Outpatient Surgery Magazine

What Will the OR of the Future Look Like? - July 2014 - Subscribe to Outpatient Surgery Magazine

Outpatient Surgery Magazine, providing current information on Surgical Services, Surgical Facility Administration, Outpatient Surgery News and Trends, OR Excellence and more.

Issue link: http://magazine.outpatientsurgery.net/i/342209

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Page 114 of 114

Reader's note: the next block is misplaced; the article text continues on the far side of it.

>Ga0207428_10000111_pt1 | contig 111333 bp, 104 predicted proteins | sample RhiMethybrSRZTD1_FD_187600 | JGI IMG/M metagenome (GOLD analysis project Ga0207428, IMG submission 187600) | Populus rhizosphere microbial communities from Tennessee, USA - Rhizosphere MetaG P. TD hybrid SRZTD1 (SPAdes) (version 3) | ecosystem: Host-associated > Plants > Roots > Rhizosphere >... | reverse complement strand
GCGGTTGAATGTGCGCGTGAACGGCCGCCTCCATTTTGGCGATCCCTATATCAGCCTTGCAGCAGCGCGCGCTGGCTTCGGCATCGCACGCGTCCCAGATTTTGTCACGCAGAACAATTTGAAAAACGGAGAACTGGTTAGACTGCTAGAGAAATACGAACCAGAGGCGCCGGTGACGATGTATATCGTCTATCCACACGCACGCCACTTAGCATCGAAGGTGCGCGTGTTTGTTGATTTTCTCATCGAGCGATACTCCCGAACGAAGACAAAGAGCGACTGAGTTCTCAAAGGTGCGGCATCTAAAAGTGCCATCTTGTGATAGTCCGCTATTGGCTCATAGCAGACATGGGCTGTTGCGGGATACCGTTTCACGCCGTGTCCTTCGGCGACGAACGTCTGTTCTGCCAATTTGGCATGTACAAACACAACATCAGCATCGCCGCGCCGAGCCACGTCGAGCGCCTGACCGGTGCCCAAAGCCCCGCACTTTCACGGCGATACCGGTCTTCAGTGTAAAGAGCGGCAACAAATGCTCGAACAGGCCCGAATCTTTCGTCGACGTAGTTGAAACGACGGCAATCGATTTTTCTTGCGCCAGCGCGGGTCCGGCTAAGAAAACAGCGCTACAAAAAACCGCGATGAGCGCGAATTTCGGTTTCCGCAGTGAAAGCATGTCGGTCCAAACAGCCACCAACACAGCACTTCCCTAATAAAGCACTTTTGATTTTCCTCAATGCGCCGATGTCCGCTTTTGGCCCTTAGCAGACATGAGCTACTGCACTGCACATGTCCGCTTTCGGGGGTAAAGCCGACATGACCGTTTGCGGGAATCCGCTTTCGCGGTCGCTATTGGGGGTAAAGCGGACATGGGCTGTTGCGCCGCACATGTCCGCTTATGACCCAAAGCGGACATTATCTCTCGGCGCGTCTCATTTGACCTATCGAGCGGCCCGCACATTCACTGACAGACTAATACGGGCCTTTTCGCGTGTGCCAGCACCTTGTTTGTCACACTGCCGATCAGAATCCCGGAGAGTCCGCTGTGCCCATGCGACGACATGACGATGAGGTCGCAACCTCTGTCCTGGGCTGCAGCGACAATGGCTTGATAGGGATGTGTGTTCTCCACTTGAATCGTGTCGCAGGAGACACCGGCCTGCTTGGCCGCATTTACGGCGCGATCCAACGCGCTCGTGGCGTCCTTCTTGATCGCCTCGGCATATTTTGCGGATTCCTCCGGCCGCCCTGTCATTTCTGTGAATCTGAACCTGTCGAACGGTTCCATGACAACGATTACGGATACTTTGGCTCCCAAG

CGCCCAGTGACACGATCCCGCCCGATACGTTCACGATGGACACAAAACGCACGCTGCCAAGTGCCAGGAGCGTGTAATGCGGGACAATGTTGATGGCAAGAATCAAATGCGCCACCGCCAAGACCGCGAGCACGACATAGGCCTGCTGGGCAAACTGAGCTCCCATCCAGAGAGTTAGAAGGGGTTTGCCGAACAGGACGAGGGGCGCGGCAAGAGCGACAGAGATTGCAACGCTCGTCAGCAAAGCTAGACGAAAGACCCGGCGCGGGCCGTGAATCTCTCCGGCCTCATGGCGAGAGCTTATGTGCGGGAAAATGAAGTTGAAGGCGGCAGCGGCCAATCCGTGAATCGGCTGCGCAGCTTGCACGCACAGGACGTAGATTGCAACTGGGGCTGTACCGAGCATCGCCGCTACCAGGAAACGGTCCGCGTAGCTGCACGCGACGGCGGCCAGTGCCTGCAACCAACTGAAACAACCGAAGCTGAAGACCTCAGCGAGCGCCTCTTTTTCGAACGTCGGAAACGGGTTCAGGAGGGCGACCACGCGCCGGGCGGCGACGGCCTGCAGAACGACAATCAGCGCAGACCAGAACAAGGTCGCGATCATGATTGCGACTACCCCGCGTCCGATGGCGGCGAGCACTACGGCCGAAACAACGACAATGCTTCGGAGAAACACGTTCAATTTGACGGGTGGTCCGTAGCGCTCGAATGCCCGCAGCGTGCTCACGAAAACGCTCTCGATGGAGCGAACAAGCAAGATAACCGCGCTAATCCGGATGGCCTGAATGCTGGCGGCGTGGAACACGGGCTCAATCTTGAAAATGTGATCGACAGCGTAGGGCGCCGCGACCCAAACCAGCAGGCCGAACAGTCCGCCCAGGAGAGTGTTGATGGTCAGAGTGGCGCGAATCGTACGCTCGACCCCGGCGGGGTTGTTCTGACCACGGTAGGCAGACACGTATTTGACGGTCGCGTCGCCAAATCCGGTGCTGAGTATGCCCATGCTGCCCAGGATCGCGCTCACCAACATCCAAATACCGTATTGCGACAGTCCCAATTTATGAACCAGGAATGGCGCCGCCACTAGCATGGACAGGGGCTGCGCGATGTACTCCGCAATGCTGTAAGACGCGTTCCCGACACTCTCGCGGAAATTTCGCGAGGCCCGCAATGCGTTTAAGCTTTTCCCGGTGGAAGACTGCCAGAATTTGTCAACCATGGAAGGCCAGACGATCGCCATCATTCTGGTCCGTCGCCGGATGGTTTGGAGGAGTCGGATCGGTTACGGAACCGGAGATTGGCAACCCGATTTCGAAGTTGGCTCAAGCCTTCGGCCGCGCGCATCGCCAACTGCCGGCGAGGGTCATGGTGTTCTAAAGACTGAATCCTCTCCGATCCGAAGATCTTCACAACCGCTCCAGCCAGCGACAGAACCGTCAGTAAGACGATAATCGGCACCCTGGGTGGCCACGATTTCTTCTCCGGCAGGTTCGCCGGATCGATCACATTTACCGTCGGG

1 1 5 J U LY 2 0 1 4 | O U T P AT I E N T S U R G E R Y M A G A Z I N E O N L I N E BEHIND CLOSED DOORS tions each have their own jobs to carry out. They watch who's calling the shots and they try to figure out who's the most valuable player. Is the surgeon the quarterback, or the coach? Is the charge nurse the coach, or the referee? Maybe we all play different positions at different times. Everybody wants to be making the plays and nobody wants to be on the sidelines, but there's an argument to be made that it's the voices and action from the sidelines that get us through the case and through the day. Once upon a time, I was a cheerleader, and I know them to be strong, tough, smart, lean and sometimes mean individuals. Cheerleading is even considered a sport now, by no less of an authority than the American Medical Association. Stunt doubles Cheerleading is a study in multitasking done gracefully. Kind of like surgi- cal nursing. Who among us hasn't loaded up both arms with the supplies we've pulled, then used our hips to close drawers and open doors? We've all climbed a pyramid of stepstools to fix elevated equipment with silk tape. We should've gotten a round of applause that time we held a patient safely on the OR table while sliding a supply table closer to anesthesia with our foot. Cheerleading is also about spirit and support. When it comes right down to it, you could see the entire surgical team as a cheer squad. Like when we really need a first down and the scrub says, "Hey doc, want me to get that thing you liked last week?" Or when I'm losing yardage and someone enters the room to ask, "You've been busy, can I get you something or give you a break?" Or the way your heart starts pumping when anesthesia tells the patient, "Take a deep breath, we're right here with you." The cheerleader might just be the most important position on the surgi- cal team. It's a role we should all aspire to. OSM Ms. Watkins can be reached at pwatk ins12@comcast.net . OSE_1408_part3_Layout 1 7/3/14 8:46 AM Page 115

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